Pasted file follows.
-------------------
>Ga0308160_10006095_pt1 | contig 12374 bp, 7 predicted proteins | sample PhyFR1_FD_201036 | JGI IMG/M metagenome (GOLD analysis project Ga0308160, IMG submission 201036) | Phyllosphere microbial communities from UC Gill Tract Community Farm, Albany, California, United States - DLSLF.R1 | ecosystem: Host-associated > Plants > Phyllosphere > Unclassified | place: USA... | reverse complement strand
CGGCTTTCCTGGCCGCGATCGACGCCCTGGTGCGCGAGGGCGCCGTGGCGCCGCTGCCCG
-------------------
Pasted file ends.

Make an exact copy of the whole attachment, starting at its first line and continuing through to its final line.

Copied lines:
>Ga0308160_10006095_pt1 | contig 12374 bp, 7 predicted proteins | sample PhyFR1_FD_201036 | JGI IMG/M metagenome (GOLD analysis project Ga0308160, IMG submission 201036) | Phyllosphere microbial communities from UC Gill Tract Community Farm, Albany, California, United States - DLSLF.R1 | ecosystem: Host-associated > Plants > Phyllosphere > Unclassified | place: USA... | reverse complement strand
CGGCTTTCCTGGCCGCGATCGACGCCCTGGTGCGCGAGGGCGCCGTGGCGCCGCTGCCCG